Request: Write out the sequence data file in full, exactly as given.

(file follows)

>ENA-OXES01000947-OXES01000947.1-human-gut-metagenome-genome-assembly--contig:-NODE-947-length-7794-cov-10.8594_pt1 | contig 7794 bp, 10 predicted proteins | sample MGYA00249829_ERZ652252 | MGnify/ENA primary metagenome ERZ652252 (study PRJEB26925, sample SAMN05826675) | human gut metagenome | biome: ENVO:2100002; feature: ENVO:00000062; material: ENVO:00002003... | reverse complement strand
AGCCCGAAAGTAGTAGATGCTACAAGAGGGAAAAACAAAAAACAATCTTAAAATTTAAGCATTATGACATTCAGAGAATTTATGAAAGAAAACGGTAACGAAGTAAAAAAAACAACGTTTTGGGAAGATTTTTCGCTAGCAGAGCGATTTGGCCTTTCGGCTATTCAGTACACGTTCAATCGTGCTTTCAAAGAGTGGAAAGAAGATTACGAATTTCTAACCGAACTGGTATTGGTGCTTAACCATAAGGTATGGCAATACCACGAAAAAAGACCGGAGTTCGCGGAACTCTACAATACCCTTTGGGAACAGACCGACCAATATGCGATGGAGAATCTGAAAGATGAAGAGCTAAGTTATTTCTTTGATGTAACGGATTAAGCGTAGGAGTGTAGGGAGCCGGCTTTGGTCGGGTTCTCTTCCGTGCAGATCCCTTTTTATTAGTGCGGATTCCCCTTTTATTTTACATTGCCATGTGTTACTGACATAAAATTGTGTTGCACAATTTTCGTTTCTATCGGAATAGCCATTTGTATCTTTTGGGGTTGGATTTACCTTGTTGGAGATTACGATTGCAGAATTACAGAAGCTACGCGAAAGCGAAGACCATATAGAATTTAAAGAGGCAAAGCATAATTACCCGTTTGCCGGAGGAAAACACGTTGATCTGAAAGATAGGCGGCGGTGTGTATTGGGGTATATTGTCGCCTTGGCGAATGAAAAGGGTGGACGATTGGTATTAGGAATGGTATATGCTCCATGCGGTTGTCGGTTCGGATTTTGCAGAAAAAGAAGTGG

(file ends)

>ENA-OXES01000947-OXES01000947.1-human-gut-metagenome-genome-assembly--contig:-NODE-947-length-7794-cov-10.8594_pt1 | contig 7794 bp, 10 predicted proteins | sample MGYA00249829_ERZ652252 | MGnify/ENA primary metagenome ERZ652252 (study PRJEB26925, sample SAMN05826675) | human gut metagenome | biome: ENVO:2100002; feature: ENVO:00000062; material: ENVO:00002003... | reverse complement strand
AGCCCGAAAGTAGTAGATGCTACAAGAGGGAAAAACAAAAAACAATCTTAAAATTTAAGCATTATGACATTCAGAGAATTTATGAAAGAAAACGGTAACGAAGTAAAAAAAACAACGTTTTGGGAAGATTTTTCGCTAGCAGAGCGATTTGGCCTTTCGGCTATTCAGTACACGTTCAATCGTGCTTTCAAAGAGTGGAAAGAAGATTACGAATTTCTAACCGAACTGGTATTGGTGCTTAACCATAAGGTATGGCAATACCACGAAAAAAGACCGGAGTTCGCGGAACTCTACAATACCCTTTGGGAACAGACCGACCAATATGCGATGGAGAATCTGAAAGATGAAGAGCTAAGTTATTTCTTTGATGTAACGGATTAAGCGTAGGAGTGTAGGGAGCCGGCTTTGGTCGGGTTCTCTTCCGTGCAGATCCCTTTTTATTAGTGCGGATTCCCCTTTTATTTTACATTGCCATGTGTTACTGACATAAAATTGTGTTGCACAATTTTCGTTTCTATCGGAATAGCCATTTGTATCTTTTGGGGTTGGATTTACCTTGTTGGAGATTACGATTGCAGAATTACAGAAGCTACGCGAAAGCGAAGACCATATAGAATTTAAAGAGGCAAAGCATAATTACCCGTTTGCCGGAGGAAAACACGTTGATCTGAAAGATAGGCGGCGGTGTGTATTGGGGTATATTGTCGCCTTGGCGAATGAAAAGGGTGGACGATTGGTATTAGGAATGGTATATGCTCCATGCGGTTGTCGGTTCGGATTTTGCAGAAAAAGAAGTGG